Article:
The weekend has come to a close, and with a new week comes a new discussion. This time around we're going to dive into Brad Anderson's The Machinist, a taut little thriller from 2004 that represents something new for the Movie Club. Unlike most of Anderson's films, I found myself horribly upset with the way The Machinist carried out its big twist. It was eerily reminiscent of Haute Tension, though Aja's horrible wreck of a film gave didn't wait until the end to sucker punch us. We got that a little over halfway through the film, leaving us with another half hour to wonder what the Hell Aja was smoking when he wrote it. The Machinist, thankfully, manages to keep us entertained until this point. Let's explore all of this.
Before we delve into the film's flaws, let's look at its positive attributes. Despite my misgivings, the film still managed to be an incredibly tense affair. I didn't expect anything less, as this is Anderson's modus operandi: the utter frailty of the human condition. The overall tone of the film is reminiscent of Session 9, employing a stark minimalism in terms of visuals, focusing heavily on muted colors. The sound design was impeccable, instilling in the viewer an incredible sense of dread with sharp, tense cellos and a myriad of other spooky sounds.
Christian Bale played Trevor Reznik perfectly, imbuing in the character a disturbing sense of realism. This, of course, has pretty much everything to do with Christian Bale taking method acting to an entirely new - and dangerous - level. Despite my distaste for the big "twist," the closing moments of the film, which features Reznik finally getting a chance to sleep, albeit in a prison cell, was a perfect way to end the film. John Sharian plays the mysterious Ivan, the antithesis of Reznik: fat, jolly, and completely aware of everything that's going on. One of the most appealing aspects of the film is the characters, all of which carried with them an astonishing level of depth in spite of the horrible twist.
So the big "twist." I really can't say that I hate movies where it turns out the protagonist was "imagining everything the whole time." After all, Session 9, which I adore, employs a similar tactic, albeit in a slightly more believable way. But The Machinist managed to do it in a way that made the entire 100 minutes beforehand seem like such a waste of time. Throughout the entirety of the film, I was sitting on the edge of my seat, eagerly awaiting to see how everything would be wrapped up, but was punched in the gut with an utterly contrived twist, one I should have realized as soon as Trevor learned the car Ivan was driving was his own. It ends up being such a easy way to tie up everything. I can picture writer Scott Kosar hunched over his computer in graduate school, furiously banging out page after page until he reaches the end and realizes he has no idea where to take it. What better way to end it than make it all a figment of his f**king imagination? To me it just seems lazy.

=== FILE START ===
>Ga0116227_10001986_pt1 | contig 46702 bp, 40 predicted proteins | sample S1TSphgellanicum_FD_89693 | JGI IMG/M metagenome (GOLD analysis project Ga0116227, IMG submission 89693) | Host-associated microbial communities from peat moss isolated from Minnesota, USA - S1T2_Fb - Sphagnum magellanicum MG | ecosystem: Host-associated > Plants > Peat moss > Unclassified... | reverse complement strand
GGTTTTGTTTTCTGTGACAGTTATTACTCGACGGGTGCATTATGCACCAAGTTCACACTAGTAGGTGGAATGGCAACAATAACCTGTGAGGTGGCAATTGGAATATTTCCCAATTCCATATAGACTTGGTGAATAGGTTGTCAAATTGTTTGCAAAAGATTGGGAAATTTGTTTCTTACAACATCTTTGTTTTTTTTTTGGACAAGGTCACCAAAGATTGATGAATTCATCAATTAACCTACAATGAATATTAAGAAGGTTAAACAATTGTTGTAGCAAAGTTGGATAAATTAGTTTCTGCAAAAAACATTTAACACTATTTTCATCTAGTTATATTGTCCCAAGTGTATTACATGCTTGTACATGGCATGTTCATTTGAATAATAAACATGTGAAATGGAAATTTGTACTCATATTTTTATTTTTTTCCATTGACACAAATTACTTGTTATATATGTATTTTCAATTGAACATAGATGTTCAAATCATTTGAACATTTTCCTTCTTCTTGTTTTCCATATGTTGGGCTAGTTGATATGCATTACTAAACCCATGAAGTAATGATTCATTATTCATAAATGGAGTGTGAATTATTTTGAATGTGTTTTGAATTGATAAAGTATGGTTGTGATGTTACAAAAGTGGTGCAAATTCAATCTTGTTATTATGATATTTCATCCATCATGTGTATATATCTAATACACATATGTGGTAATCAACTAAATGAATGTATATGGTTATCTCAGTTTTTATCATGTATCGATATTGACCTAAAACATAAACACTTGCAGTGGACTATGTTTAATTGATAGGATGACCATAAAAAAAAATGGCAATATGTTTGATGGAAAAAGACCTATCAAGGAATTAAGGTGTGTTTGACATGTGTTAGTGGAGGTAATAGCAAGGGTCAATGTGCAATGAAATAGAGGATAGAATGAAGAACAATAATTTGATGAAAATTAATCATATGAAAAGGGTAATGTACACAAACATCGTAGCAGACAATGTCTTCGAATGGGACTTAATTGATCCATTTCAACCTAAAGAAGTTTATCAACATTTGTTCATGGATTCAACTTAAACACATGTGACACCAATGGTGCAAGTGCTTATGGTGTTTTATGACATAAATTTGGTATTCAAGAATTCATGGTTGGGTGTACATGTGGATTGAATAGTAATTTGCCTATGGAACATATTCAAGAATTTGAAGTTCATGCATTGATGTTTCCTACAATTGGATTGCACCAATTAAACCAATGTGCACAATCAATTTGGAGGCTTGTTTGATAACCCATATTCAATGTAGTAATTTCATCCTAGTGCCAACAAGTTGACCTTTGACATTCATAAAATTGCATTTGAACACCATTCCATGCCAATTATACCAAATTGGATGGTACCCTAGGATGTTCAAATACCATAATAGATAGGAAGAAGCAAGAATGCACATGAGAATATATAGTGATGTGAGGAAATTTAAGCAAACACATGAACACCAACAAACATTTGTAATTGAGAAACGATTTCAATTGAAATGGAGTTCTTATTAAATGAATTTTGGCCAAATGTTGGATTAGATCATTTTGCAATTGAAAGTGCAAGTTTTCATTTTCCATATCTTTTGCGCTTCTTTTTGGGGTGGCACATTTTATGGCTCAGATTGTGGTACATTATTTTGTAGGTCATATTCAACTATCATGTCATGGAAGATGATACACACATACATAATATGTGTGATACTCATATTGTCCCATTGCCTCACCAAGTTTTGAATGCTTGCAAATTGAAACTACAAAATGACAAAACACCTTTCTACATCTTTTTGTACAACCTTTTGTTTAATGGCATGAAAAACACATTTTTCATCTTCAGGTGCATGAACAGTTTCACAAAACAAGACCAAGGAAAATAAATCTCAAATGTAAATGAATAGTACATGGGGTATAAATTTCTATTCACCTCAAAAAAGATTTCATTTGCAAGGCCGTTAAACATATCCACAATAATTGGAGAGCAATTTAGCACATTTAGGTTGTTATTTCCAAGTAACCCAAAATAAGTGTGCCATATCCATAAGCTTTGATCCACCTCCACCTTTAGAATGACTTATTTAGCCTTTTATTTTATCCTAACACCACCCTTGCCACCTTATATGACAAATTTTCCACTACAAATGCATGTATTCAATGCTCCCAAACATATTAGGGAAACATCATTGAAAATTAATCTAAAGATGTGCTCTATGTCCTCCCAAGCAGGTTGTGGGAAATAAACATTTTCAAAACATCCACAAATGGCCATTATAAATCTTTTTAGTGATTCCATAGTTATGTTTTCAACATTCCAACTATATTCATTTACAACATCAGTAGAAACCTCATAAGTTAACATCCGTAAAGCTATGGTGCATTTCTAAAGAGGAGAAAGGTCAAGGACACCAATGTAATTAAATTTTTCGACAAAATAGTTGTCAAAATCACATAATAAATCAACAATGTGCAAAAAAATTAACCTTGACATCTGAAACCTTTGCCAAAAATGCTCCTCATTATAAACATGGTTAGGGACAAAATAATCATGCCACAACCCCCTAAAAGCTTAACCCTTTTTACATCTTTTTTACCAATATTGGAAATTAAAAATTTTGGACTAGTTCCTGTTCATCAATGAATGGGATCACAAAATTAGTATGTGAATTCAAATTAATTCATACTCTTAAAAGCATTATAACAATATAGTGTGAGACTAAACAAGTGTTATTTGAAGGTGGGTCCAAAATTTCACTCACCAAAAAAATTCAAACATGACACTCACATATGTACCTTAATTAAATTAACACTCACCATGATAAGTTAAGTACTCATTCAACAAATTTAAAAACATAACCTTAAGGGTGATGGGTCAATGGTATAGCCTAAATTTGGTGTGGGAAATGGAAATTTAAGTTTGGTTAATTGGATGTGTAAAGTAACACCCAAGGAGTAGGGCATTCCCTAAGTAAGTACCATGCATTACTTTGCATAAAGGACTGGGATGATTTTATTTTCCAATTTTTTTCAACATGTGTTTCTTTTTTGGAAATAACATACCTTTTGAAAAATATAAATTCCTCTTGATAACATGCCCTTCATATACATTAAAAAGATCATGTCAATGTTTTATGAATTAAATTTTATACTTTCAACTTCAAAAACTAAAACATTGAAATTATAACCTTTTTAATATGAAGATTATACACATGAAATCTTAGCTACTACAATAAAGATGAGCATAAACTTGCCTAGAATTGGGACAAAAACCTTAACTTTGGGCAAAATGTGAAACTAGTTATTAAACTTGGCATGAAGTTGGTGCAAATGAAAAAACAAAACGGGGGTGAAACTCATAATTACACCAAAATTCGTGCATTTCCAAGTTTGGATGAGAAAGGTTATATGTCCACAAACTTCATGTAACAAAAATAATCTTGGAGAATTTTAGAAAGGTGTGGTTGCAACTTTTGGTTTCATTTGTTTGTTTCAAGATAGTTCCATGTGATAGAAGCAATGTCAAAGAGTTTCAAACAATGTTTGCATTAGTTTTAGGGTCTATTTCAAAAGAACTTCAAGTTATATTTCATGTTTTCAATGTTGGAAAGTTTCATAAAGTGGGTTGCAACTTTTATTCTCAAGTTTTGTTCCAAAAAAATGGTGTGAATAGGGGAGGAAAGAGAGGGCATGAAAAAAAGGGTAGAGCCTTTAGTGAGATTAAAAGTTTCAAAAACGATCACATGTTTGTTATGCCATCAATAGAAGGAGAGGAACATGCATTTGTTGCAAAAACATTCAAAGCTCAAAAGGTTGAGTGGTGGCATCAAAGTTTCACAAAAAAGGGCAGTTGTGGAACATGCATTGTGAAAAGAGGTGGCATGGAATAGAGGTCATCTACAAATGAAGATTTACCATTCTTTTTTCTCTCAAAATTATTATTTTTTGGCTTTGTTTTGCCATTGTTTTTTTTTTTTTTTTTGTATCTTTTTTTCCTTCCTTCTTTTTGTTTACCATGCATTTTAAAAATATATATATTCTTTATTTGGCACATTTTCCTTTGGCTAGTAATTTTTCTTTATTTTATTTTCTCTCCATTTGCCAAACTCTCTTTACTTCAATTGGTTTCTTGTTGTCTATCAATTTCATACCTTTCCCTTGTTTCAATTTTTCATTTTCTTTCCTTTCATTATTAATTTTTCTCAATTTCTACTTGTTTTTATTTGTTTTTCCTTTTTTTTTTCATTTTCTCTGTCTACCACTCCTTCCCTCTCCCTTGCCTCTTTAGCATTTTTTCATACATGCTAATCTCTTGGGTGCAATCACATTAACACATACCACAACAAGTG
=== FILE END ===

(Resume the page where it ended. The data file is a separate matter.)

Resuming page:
But I ask you: is there something I missed? Was my attention distracted just enough to prevent myself from fully absorbing the message? One of the aspects of the film that bugs me the most is Ivan. Nothing is really said concerning his past, and although seemingly Trevor's alter ego (alternate personality? conscience?), no information is ever given concerning why it's Ivan. I understand completely that this is sort of a moot point given the ending of the film, but it still gets under my skin. Beyond this, how could he forget he hit a kid? Yes, it can be explained away by the insomnia, however tenuous it may be, but would you think that at some point he would remember he hit a kid with his car, thus inspiring his insomnia? It all just seems so illogical to me.
So what say you? I'm clearly in the minority with this film, but that seems to be the norm. Is my distaste for the film unfounded? Or is The Machinist nothing more than tired convention?